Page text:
Q: I have a recurring dream that I have gum wrapped around my back teeth and am trying to get it out. It feels like a lot of gum, and sometimes it will start to go down my throat, which really freaks me out. I feel anxious that it’s there. Sometimes, I am trying to get the gum out of my mouth because I’m doing something in which I need to speak.
Q: I have a recurring dream that there is gum in my throat, a thick wad of it, and I’m desperate to get it out of my mouth. The more I pull, the more gum keeps coming. It never ends and I’m totally freaked out.
A: Whew! Here we have two different women, living in different states, who reported to me their primary recurring dream. Forgive me for being a bit of a nerd here, but is this not just the most fascinating thing? Many people have heard of the common back-in-school and teeth-falling-out dreams and might be de-sensitized to how very strange it is that we can dream very similar dreams at night. But it really is pretty amazing. How does that happen?? What is the unconscious (collective or personal) representing here? What human experience is being captured by these images?
Let’s explore this dream viscerally. To start unlocking this dream, imagine yourself in this situation. Imagine you’re in public and you have a huge wad of gum in your throat and in the back of your mouth that (of course) you really want to get out. You try to remove it… you begin to get anxious… the gum’s not easily coming out… there’s a lot of it… it keeps coming… What do you do? How do you protect yourself? What are the types of fear that arise?
In this dream, the ability to speak has been thwarted. One’s mouth and throat are all gummed-up. The capacity for self-expression has been prevented and shoved aside by more complicated feelings of fear, shame, and insecurity. As one is privately managing a fear that she is in a strange, maybe dangerous situation, out of control of what’s happening, she is simultaneously trying not to let others know of her predicament out of shame. She is in a “sticky situation,” managing her own fear while trying not to let others catch-on.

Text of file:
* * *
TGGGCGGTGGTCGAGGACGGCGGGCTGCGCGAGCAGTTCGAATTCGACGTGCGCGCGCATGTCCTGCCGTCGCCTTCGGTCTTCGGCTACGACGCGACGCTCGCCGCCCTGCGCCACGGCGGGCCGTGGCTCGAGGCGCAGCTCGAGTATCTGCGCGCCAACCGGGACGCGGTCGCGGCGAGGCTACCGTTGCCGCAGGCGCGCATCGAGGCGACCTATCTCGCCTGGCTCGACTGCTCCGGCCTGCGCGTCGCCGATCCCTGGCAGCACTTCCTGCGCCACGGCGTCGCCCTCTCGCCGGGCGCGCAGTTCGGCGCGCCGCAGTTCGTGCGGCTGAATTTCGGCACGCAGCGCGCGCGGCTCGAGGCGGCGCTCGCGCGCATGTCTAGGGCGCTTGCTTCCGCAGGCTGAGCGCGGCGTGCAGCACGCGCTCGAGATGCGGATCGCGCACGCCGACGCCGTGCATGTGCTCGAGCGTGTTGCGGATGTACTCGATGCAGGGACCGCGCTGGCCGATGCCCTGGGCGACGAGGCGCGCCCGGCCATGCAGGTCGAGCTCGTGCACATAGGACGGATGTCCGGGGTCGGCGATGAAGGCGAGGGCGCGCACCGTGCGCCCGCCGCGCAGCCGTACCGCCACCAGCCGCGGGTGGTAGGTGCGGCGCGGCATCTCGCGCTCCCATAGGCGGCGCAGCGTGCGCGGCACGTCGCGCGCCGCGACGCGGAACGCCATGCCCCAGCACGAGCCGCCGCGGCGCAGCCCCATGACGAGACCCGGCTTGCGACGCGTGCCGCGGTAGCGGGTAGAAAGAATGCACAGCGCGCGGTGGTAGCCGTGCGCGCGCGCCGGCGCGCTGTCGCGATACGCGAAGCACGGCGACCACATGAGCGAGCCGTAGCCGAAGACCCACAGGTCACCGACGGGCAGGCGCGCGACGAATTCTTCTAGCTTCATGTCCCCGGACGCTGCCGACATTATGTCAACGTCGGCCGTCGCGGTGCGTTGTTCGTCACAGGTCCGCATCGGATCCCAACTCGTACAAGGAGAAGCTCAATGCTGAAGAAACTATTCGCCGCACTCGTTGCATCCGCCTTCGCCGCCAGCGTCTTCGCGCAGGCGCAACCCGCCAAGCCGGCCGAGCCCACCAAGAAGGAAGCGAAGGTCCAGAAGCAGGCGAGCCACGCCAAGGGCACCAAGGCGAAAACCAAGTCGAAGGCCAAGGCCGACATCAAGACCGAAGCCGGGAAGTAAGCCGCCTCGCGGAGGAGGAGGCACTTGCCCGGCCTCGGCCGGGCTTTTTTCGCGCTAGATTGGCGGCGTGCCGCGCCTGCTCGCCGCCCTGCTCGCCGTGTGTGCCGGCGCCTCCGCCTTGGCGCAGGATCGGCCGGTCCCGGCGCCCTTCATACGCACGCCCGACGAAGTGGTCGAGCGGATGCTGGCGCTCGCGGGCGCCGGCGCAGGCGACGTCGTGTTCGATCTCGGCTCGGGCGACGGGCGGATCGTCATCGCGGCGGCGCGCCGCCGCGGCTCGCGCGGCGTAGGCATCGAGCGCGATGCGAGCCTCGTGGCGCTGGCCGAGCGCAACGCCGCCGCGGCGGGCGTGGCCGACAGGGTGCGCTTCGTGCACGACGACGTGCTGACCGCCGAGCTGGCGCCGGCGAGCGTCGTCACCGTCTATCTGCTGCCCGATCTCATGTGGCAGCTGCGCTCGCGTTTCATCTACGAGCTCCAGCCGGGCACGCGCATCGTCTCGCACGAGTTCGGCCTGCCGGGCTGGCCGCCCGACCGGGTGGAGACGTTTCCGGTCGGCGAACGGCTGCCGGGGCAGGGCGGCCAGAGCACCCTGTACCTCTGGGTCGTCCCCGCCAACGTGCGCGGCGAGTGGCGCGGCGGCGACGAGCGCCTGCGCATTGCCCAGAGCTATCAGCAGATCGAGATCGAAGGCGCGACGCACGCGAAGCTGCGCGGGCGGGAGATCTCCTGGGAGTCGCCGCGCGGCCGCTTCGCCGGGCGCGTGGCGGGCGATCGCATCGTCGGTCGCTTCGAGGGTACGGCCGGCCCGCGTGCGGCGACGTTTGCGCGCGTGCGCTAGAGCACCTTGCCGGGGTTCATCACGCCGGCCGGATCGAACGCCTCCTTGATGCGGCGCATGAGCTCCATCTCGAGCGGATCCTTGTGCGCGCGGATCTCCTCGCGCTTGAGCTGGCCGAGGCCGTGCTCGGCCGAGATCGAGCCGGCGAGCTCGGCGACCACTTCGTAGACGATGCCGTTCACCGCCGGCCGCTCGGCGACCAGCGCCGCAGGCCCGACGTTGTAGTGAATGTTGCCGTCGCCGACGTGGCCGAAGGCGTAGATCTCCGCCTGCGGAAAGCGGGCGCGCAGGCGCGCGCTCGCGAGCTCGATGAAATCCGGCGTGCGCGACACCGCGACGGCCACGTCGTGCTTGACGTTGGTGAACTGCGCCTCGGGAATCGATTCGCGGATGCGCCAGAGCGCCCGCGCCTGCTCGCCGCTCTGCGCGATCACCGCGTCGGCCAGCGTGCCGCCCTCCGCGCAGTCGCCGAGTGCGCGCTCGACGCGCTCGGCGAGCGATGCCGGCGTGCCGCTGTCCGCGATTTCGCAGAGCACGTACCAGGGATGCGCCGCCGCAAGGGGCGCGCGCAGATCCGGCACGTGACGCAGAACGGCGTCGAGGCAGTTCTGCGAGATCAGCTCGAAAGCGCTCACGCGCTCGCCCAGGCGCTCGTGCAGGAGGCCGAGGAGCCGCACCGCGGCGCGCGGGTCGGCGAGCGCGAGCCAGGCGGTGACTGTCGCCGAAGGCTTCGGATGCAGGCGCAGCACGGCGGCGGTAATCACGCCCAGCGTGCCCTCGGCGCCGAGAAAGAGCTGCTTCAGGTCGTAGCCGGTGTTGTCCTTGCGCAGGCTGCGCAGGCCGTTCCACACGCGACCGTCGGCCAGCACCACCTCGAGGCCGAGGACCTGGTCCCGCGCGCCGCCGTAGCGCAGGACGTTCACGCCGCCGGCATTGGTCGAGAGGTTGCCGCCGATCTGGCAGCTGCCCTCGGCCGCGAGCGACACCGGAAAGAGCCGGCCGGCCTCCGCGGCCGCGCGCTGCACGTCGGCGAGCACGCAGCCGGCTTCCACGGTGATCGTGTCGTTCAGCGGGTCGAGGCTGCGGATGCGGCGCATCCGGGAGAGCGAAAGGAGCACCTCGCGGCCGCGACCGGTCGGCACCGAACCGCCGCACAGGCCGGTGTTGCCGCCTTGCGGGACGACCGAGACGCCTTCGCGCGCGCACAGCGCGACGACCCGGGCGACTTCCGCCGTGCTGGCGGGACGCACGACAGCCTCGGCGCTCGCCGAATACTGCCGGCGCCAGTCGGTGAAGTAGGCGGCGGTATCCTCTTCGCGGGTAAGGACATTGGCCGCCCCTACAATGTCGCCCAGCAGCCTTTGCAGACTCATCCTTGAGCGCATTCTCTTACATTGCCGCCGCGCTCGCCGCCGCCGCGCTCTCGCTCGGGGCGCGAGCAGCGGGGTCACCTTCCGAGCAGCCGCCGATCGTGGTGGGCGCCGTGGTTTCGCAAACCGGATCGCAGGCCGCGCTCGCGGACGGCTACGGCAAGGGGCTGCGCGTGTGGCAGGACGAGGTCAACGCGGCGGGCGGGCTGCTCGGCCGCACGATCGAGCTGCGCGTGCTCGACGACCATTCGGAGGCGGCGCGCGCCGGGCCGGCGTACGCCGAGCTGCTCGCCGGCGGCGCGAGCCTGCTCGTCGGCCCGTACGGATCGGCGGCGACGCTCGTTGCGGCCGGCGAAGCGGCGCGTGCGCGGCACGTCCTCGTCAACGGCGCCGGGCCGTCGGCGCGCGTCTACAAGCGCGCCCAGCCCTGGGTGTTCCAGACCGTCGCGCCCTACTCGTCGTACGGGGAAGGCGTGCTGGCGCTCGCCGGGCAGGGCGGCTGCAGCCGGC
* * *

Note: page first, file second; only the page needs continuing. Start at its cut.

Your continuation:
The images in this dream are representing certain inner experiences; as it’s a recurring dream, those inner experiences are likely rather persistent and common to the individual: a difficulty with authentic self-expression, with finding one’s true voice, and therefore feelings of insecurity, of being alone with one’s own emotions despite being among people, and feeling that things are not easily within one’s own control.
To you two beautiful ladies who dreamt this dream (should my analysis of it prove at all true), you might consider playing with this dream a little to alter it and take care of yourself in the process. Dream it forward. You’ve got gum stuck in your throat, you’re anxious and panicked, but you don’t have to deal with this very strange crisis by yourself. Imagine the dream and add someone in who you trust completely and who you can look to for help. How do they react? What do they do? What do you need? What help can they offer? See what arises and explore what comes next…
Have you had a dream like this? Leave a comment and share!
Satya is a Jungian psychotherapist in private practice in Portland, Oregon specializing in dream work, the quarter-life crisis, and work with individuals in their late teens, 20s, and 30s. www.QuarterLifeCounselor.com